Toddlers and their constant tantrums aren’t a rare site, ask any parent!
Waiting at the doctor’s, I once saw a 3-year-old throwing a tantrum asking her mom to give her the car keys. But mom was wise enough to say ‘NO’, mom wasn’t going to fall in that trap (again) she had lost her keys plenty of times (courtesy of you know who!).
The ‘I want the keys’, ‘You can’t have them’ squabble ensued for a while and when the little one saw that mom isn’t caving in, she knew it was time for a TANTRUM – and so it began, the wailing, the yelling, the ‘I hate you’ followed by lying on the floor and throwing arms and legs around (with, of course, a lot of screaming). Mom tried to hold her ground, but when the receptionist at the doctors asked her to control her child (high expectations!) She had to give up. The car keys were now in the hands of the 3-year-old queen-of-meltdowns. The battle was won, and mommy sat there wide-eyed, wondering “How can I get her to stop tantruming?”
I stood up and offered her some water, and she said “I wish I knew how to stop all this.” I answered in response – “Why, why do you want the meltdowns to stop?” Not only did she give me a blank stare upon hearing this, she also gave me a bit of stink eye!
She said – “Because, it’s embarrassing, it makes me feel like I am at my wits end and most importantly because I don’t want my daughter to develop this habit as an adult, she can’t survive in the real world if she doesn’t change her behavior.”
There’s no argument about the fact that as parents, no none wants their child to blackmail them with bouts of tears and wailing every time they don’t have things their way. To start off, I reminded her that I have never seen any adult lying on the floor and throwing his or her arms and legs because they wanted something, so her worry of her child growing into a tantruming adult was a big waste of time.
I also told her that the occasional meltdowns are inevitable and inconsequential; what is of consequence is how she deals with it. Now, for a mom who is under the nuclear-tantrum attack, she was handling the situation rather well. She tried her best to stay calm but didn’t employ a stern and commanding tone and that’s where she went astray.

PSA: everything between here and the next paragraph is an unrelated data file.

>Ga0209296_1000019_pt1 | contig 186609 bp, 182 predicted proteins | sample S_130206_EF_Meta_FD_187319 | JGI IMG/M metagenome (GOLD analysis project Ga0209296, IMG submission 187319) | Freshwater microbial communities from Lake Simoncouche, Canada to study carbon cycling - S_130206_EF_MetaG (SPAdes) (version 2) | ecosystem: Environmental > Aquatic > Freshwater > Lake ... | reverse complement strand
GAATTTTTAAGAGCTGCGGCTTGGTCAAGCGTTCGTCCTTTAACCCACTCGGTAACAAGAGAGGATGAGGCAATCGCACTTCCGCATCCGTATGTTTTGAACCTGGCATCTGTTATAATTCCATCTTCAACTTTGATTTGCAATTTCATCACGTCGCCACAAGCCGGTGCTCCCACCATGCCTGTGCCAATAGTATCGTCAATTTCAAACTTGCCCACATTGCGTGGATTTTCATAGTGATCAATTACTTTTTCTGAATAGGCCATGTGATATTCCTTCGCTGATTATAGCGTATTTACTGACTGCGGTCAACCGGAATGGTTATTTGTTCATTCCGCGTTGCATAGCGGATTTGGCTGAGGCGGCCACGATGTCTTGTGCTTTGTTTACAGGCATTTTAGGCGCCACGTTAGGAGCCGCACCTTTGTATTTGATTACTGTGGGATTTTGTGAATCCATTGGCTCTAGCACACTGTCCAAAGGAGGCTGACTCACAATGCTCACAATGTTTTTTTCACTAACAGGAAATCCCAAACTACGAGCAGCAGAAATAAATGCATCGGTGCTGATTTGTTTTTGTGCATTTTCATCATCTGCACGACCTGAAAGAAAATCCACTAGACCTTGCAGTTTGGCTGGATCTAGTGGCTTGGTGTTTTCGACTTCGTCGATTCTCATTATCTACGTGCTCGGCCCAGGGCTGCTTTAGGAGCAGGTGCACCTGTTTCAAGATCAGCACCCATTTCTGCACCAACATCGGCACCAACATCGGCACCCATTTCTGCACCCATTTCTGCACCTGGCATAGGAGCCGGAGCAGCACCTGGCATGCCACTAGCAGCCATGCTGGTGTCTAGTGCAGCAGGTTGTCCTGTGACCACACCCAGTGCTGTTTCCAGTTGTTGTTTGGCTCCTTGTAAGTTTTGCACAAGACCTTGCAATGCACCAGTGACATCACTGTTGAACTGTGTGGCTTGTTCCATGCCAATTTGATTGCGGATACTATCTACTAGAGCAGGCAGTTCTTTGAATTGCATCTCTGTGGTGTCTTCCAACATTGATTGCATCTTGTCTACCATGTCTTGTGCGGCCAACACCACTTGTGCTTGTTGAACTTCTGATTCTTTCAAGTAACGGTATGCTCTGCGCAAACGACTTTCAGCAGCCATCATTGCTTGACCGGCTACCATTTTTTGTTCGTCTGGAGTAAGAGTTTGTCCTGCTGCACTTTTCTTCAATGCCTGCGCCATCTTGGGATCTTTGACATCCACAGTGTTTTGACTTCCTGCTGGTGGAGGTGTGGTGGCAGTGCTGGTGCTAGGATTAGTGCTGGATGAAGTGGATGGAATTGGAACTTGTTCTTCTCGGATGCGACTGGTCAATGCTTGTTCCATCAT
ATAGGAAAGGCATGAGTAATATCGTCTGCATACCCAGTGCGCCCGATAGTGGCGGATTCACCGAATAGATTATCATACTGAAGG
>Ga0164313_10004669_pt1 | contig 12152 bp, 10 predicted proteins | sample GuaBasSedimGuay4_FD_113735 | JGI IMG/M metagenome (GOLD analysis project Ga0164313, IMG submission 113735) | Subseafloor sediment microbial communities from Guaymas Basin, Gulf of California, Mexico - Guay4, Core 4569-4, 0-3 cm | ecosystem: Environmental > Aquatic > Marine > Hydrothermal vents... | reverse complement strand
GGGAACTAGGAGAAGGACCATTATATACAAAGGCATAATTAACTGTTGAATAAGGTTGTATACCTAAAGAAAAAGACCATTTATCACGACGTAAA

Raising a 5-year-old myself I had quite a few meltdown antidotes under my belt (learnt from experience), some may seem inane, some downright genius, but rest assured they all work (every time). And here are few that I shared with a fellow working mom, sitting with me at the doctor’s waiting lounge.
- You may be supermom but at the end of the day you are human and as much as you’d want to stay in control, you can’t see your little one upset, and at times you may lose your temper. The key here is to avoid yelling or spanking, rather the wise thing to do is breathe, take a walk (inside the house is also good), call your mom or a friend to get some emotional support.
- Remember the emotional outburst is often a cry for help, you need to understand what is bothering your child and you must make every possible effort to acknowledge your toddler’s feelings (can’t stress this enough).
- Set and hold boundaries early on, if the boundaries are clearly established and communicated then you can handle the meltdown-drama calmly and unswervingly.
- Your child comes first, embarrassment later (easier said than done – yet crucial!) When your child is in the middle of a temper tantrum don’t be embarrassed or afraid of what other people might be thinking about your child or about your parenting skills, rather help your child in this problematic situation by keeping your calm and having a discussion.
- Don’t hold a grudge. After the tantrum episode has been done and dealt with don’t hold your child’s actions against him or her. After all, if they knew any better they won’t behave this way.
What not to do in the middle of a meltdown:
- Don’t throw in the towel. If junior is making a big scene over a bag of chips, don’t buy the bag of chips. No matter how much you want to get it over with – DON’T. When you throw in the towel you practically give out a message that tells your child what he needs to do to have his way with you.
- Ignorance and punishment in response to tantrums won’t help so don’t rely on them. Both approaches would hurt an already upset and baffled child. So instead of helping your little one these approaches might make things even worse.
- A child in the middle of a meltdown surely isn’t in a listening mode, so you can keep a lid on the how-to-behave-in-a-public-place speech. No point asking ‘Why are you behaving like this?’, ‘What’s gotten into you?’ ‘Do you know how much trouble you are in?’ The ‘let’s solve this right-here-right-now’ approach would only elongate the tantrum. That doesn’t mean you shouldn’t talk to child – you should, by all means. But only to calm him down not to solve this right away. The solving part is a continuous process which takes time and effort from both the parents and the child.